Tuesday, September 6, 2016

Come sit with me

One of my favourite "private benches" -- installed by homeowners on or near their property-- in the Dunbar area. The inscription "Come sit with me" on the back of the bench makes it clear you're welcome. Notice the second bench a little farther along, past the lavender patch.

A Point Grey-area bench, overlooking a boulevard vegetable and flower garden. The inscription on the high beam above the seat is: "Sit A While!"

I never noticed benches much until I began escorting my mother on her walks. As she gradually lost her eyesight and mobility, benches became treasured landmarks -- places for her to sit and recharge so she could make it to the next one. I appreciated benches then; they were a sign that someone recognized disability and old age, and that some of us won't always be able to walk as far and as long as we want.

As I've roamed my neighbourhoods this summer, I've been particularly impressed by what I call "private benches." These are benches not installed by the park board or city hall -- which are officially obliged to bow to the infirm -- but by private individuals with a sense of neighbourliness.

These benches, sometimes just seats on supports, are located in such a way that people know they're welcome to use them. Some are on boulevards, which are actually city property but maintained by the adjacent homeowner. Some are right on private property.

I have two favourites. One is in Point Grey, with a sign high above that says: "Sit A While!" It's by the sidewalk on the owner's property, looking toward a busy vegetable and flower patch on the boulevard. Someone sitting there could watch the gardener at work; it's pretty certain a conversation would ensue.

My other favourite is in my own Dunbar neighbourhood. It's a painted wooden bench nestled among lavender plants and backed up against the property's support wall. The inscription on its back says: "Come sit with me." And as if the property owner really means it, there is a second bench a little farther along.

People who reach out to their neighbours like this are treasures. They're not just providing a thankful rest-break for an elderly person struggling to get home; they're welcoming connections with the world.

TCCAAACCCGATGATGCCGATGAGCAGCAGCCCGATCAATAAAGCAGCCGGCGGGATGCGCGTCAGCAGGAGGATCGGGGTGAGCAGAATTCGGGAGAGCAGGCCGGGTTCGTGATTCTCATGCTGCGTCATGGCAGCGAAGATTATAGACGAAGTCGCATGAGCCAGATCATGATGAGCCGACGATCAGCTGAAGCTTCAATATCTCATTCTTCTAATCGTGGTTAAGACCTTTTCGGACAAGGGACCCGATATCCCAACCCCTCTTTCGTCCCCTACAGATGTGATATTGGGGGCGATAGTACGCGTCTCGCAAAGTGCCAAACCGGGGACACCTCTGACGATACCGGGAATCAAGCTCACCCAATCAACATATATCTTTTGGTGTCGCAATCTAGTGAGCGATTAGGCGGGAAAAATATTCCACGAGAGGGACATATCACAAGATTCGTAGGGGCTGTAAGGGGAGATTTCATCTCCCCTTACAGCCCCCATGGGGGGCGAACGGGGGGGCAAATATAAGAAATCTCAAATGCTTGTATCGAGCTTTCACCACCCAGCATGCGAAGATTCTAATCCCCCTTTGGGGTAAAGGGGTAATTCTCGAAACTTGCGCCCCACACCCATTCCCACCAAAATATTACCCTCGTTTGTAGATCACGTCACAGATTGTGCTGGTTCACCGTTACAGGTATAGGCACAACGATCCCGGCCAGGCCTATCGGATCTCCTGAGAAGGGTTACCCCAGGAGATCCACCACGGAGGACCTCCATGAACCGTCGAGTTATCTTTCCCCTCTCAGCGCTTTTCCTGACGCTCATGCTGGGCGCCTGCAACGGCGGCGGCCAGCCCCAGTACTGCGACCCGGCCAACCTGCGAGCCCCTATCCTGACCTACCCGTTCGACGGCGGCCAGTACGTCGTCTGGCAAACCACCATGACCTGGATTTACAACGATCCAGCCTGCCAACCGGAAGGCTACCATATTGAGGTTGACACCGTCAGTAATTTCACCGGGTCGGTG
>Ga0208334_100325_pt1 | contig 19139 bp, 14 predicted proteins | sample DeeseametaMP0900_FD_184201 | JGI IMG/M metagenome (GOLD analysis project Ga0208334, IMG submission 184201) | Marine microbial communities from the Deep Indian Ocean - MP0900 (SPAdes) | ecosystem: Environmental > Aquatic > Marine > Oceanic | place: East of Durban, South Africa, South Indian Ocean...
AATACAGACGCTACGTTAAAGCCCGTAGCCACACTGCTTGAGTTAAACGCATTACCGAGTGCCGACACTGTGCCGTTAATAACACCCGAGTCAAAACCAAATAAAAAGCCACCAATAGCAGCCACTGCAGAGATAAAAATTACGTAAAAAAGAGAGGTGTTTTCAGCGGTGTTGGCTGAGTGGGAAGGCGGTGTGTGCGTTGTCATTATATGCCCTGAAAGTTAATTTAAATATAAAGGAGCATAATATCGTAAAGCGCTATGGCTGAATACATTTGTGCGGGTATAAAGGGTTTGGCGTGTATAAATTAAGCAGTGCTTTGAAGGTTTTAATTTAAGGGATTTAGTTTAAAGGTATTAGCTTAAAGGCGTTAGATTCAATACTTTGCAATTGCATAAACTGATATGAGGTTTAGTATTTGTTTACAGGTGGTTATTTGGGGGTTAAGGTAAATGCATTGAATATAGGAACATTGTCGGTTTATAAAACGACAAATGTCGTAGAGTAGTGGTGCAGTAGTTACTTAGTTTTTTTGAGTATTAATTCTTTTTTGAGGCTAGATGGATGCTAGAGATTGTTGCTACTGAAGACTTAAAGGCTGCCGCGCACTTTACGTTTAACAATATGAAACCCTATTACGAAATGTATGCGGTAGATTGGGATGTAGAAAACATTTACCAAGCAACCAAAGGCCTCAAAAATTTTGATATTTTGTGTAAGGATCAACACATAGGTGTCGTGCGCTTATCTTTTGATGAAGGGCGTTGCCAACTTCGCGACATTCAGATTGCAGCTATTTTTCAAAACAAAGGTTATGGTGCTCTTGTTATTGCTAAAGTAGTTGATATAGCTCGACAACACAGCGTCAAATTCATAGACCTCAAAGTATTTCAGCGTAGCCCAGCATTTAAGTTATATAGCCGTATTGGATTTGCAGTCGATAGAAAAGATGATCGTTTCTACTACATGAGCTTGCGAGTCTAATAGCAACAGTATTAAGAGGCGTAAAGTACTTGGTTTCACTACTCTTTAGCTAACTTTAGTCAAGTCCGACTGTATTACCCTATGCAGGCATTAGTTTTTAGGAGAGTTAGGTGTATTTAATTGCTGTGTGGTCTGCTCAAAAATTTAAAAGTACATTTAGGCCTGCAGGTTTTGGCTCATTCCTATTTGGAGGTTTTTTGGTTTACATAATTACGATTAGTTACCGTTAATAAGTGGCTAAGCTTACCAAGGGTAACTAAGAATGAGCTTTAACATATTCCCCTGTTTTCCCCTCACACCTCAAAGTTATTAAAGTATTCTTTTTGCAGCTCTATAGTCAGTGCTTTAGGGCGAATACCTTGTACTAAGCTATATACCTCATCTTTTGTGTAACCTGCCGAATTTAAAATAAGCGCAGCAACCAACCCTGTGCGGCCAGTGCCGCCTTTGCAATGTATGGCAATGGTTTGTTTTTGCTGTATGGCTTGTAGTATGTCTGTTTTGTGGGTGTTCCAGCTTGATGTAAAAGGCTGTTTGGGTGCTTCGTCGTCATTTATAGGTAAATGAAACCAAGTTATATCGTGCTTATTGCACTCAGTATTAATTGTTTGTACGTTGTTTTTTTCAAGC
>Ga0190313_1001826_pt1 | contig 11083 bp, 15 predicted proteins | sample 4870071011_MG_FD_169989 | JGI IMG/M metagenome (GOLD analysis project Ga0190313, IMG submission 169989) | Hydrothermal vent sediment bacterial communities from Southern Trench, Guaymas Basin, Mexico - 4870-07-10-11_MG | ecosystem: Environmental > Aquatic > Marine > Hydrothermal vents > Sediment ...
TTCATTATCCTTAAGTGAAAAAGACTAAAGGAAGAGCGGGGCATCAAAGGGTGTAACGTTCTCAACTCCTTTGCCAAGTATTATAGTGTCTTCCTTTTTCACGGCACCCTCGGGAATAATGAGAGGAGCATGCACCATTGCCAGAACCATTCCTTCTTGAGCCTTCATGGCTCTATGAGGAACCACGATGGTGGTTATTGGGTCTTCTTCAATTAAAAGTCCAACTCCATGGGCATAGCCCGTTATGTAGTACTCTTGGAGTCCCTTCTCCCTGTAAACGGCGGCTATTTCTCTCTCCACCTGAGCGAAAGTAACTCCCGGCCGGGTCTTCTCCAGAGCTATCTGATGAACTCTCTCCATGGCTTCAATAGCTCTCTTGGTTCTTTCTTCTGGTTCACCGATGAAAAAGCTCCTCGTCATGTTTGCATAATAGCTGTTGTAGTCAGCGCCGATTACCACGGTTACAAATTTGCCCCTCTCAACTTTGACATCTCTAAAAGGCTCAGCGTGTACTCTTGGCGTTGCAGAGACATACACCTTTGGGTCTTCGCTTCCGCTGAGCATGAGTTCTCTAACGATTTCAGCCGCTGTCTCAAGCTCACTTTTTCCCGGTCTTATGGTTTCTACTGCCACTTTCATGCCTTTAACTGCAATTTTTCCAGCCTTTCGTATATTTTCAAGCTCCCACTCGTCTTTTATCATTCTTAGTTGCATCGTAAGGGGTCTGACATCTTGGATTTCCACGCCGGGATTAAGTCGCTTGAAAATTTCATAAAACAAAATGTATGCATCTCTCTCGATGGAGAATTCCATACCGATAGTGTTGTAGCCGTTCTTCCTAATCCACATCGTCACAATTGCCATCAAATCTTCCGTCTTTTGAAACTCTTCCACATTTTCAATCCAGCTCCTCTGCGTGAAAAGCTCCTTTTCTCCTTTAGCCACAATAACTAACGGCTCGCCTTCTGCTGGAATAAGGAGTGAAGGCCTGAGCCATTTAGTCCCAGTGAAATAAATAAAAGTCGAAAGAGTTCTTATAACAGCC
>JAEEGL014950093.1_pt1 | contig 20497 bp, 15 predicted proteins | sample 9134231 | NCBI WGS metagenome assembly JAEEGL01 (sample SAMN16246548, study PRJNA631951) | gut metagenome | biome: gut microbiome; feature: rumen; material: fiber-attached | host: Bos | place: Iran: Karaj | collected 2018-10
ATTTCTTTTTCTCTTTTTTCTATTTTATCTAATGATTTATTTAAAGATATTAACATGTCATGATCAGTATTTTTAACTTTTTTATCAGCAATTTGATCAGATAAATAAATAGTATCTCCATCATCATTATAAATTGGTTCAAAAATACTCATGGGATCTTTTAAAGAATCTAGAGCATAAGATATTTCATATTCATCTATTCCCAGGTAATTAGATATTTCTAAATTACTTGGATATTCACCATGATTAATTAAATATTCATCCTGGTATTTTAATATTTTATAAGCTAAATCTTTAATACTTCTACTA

The house behind the Dunbar bench. I think the people who live in it have the right attitude.

A closer view of the Point Grey bench. 

This is the most informal of seats -- a flattened log amidst lavender and roses on a corner boulevard.

The high hedge makes this  boulevard bench seem less welcoming, perhaps,  but someone has made an effort by planting a big burst of white begonias under a nearby tree. 

This bench at the end of West Vancouver's Argyll community garden provides a beautiful view over the ocean toward Stanley Park.

There's lots going on on this boulevard, with plants, flagstones and pots, but I assume the bench is available to passersby.

Beans on one side, a bench on the other. This is an odd triangle of property that somebody decided to make use of. 

Somebody's beautifully made wooden bench welcomes people to sit as they wait at a nearby bus stop. 

The most casual of seats -- a plank on top of some paving stones -- is beautified by the garden around it on the Arbutus Corridor, now known as the Arbutus greenway. It's the site of a former CPR line recently bought by the city.

A lushly topped seat in a public space in the Arbutus area.

This bench in Saltspring's Duck Creek Park is a fine one. But I object to the view of water, ferns and trees being ruined by a placard telling people that it's healthy to walk in a park. Duh!

A seat at the edge of a boulevard flower garden in the Point Grey area.

Is it a bench or two planks drowning in ivy? In fact, this seat at the entrance to Argyll community garden in West Vancouver is  quite usable.

1 comment:

  1. One can't help but be cheered by someone caring enough to give people a place to rest a while and it does give such a wonderful sense of community especially in this era of back yard living...no more front porches.